THREE LESSONS FOR BUSINESS FROM GLADYS BEREJIKLIAN’S ELECTION VICTORY
They said she couldn’t do it, but Gladys Berejiklian has just helped deliver an unprecedented third term for the Coalition parties in NSW, making history along the way as the first woman to be popularly elected Premier of Australia’s most populous state.
Almost from the moment she was elected to replace Mike Baird two years ago, sections of the media and even some in her own party, had doubts as to whether the daughter of Armenian migrants had what it takes to succeed.
Half way through the election campaign, many commentators had all but written off Berejiklian, describing her campaign (and her staffers), as lacklustre, uninspired, and slow-moving.
Well, the proof is in the pudding.
In fact, the election result has some important lessons for Australian business leaders, especially at a time when trust in our corporate sector in general and financial services in particular, is at an all-time low.
Here are the three most important lessons:
With Berejiklian, what you see if what you get. There is no pretence. As those who know her best have confirmed, she is hard working, unpretentious, a straight talker and well, pleasant. She is no show pony.
In business, as in politics, authenticity is a rare but prized attribute. It means less spin. It means you do what you said you were going to do. And if for whatever reason, you cannot deliver, then tell us – and tell us why.
In other words, substance over style.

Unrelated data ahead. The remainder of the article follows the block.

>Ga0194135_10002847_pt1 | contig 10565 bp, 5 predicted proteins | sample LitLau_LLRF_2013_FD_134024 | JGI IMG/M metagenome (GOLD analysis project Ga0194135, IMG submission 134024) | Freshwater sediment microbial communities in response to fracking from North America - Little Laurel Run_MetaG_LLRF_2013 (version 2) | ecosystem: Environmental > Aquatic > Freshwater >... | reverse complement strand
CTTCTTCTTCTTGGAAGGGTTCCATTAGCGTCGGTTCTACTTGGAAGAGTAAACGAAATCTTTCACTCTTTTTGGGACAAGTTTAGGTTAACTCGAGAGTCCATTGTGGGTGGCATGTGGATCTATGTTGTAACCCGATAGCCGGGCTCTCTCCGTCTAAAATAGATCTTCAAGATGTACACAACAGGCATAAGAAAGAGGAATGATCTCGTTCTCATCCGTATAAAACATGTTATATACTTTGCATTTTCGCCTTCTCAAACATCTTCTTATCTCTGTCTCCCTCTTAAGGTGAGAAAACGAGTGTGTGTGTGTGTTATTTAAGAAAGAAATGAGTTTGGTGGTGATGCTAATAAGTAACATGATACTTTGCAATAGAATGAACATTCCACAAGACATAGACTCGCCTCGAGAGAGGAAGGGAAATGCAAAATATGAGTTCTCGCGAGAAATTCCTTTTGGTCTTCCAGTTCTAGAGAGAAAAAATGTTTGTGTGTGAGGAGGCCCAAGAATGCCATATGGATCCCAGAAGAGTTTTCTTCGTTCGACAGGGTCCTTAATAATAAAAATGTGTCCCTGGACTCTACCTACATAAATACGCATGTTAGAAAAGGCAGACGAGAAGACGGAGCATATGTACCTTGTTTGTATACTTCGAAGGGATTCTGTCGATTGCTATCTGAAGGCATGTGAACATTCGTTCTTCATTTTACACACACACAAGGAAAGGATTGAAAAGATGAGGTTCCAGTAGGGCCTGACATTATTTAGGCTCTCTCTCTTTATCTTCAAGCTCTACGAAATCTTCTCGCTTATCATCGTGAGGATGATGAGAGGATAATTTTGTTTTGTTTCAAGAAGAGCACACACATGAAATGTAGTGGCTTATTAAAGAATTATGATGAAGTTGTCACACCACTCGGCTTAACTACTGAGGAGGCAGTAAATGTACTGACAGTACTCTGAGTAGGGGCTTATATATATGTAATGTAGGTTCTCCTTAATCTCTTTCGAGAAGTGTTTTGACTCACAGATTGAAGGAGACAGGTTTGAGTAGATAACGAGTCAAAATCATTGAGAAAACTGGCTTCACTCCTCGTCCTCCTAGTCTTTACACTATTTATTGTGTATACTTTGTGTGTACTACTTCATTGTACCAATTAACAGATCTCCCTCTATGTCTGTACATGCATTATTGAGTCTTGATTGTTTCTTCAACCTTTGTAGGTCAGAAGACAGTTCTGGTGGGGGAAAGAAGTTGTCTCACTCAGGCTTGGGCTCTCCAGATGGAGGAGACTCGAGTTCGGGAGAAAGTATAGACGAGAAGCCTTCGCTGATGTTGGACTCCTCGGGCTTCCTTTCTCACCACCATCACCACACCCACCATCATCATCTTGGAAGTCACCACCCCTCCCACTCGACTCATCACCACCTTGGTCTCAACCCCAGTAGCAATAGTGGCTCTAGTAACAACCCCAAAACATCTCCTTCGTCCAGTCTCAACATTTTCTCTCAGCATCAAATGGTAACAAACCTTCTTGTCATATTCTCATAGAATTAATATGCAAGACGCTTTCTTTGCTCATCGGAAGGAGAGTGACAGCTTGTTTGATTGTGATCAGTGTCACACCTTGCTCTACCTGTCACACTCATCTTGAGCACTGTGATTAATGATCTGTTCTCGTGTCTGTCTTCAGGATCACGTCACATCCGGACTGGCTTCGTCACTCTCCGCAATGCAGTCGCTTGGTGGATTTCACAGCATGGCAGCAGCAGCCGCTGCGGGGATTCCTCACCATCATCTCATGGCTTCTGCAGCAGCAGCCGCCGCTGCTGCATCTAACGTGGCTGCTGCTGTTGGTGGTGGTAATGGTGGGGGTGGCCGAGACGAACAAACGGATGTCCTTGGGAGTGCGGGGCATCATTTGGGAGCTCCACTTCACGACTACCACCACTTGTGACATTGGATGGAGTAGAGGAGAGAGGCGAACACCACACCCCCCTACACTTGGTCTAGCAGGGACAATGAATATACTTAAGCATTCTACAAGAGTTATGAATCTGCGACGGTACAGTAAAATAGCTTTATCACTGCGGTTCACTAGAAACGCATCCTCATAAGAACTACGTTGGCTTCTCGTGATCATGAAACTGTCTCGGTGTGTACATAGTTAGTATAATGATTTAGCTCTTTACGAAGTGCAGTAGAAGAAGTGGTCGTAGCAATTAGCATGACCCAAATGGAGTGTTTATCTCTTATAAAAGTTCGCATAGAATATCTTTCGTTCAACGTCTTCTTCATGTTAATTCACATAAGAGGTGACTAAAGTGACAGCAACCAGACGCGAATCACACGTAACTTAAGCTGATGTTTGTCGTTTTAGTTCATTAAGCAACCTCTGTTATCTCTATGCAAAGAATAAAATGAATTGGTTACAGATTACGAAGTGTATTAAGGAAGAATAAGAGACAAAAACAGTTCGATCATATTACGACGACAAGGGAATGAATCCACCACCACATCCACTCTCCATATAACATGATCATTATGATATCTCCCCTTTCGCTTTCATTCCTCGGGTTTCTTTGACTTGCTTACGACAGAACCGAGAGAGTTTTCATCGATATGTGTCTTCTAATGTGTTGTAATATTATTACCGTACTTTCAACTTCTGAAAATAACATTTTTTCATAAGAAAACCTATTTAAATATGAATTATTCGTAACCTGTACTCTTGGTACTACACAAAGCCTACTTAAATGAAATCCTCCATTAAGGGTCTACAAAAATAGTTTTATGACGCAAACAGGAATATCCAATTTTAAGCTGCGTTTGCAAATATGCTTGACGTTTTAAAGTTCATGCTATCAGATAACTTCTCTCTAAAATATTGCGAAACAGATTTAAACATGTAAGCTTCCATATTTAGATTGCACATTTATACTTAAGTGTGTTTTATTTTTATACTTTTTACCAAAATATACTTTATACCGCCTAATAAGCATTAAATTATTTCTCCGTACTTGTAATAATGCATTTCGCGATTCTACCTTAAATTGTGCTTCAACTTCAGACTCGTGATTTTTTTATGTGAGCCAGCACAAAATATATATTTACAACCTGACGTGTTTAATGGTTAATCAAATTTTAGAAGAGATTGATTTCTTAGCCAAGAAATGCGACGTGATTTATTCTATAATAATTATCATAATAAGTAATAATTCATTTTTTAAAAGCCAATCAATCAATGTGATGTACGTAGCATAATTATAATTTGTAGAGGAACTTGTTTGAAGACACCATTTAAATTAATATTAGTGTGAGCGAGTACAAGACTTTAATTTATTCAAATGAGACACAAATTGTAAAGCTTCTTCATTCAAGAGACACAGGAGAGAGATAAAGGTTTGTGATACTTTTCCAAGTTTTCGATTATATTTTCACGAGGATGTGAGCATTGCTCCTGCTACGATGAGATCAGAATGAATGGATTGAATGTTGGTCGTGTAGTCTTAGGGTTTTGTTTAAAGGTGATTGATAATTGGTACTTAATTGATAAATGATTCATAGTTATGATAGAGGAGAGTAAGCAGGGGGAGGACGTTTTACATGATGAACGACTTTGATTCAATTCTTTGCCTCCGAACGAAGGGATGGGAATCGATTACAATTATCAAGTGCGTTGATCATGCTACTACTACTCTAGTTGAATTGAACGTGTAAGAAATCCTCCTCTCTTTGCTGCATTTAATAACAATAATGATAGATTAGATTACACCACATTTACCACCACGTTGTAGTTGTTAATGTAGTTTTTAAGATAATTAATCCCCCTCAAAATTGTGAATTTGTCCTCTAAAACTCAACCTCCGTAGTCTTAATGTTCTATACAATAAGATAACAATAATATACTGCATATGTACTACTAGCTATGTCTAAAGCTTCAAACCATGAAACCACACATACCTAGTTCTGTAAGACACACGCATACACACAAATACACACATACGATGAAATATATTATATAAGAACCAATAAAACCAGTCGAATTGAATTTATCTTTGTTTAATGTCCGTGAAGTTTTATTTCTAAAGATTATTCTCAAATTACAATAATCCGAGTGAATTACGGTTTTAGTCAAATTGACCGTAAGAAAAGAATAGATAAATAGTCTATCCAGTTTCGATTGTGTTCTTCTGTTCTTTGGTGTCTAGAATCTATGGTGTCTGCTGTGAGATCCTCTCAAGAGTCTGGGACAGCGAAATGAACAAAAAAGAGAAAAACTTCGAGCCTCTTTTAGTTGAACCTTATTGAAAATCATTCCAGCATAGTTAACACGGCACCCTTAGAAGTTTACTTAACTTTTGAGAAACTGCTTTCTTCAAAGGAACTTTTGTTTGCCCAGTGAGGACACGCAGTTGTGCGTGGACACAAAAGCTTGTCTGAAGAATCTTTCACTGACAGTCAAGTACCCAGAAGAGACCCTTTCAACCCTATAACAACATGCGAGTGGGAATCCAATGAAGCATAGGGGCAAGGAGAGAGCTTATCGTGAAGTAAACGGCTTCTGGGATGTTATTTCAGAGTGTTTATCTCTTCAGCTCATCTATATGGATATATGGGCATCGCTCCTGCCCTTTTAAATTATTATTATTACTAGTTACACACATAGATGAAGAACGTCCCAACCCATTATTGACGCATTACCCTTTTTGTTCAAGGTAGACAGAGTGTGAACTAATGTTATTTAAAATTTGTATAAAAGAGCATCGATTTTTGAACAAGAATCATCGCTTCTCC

Attention to detail
Often described as a micromanager, Berejiklian was clearly on top of her brief throughout the campaign.
This was best illustrated during the second television debate when Labor leader Michael Daley struggled to remember the funding costs of his signature policies. On the other hand, Berejiklian had the numbers that mattered at her fingertips.
Again, in business, you need to be on top of your brief. Before you tell me your vision for the business, make sure you have taken care of the details.
You need to explain clearly and succinctly what you are trying to do and how you intend to get there. It’s the least you can do for your shareholders, your customers and your staff.
By week two of the campaign, Berejiklian and her team had lost momentum. It was all running Labor’s way, which had ramped up its criticism of the Government’s decision to knock down and rebuild the Sydney stadium at a cost to taxpayers of over $700 million.
With polling numbers confirming the stadium issue was hurting, Berejiklian changed tactics.
Having initially (and embarrassingly) refused to even mention out loud the word “stadium”, she took control of the situation by explaining how spending money on much-needed sporting facilities did not mean taking money away from schools or hospitals.
Business leaders tend to talk a lot about the need to be nimble in an increasingly competitive market place, which is reassuring.
Unfortunately for them, many of our major businesses now resemble huge transatlantic liners - once they set on a particular course, it is very difficult to change trajectory, let alone to turn around.
And this is not just because they are huge organisations with multiple (and often contradictory) stakeholders. Rather, it’s because in many cases the culture of these organisations tends to reward orthodoxy. After all, that’s how you get to the top.
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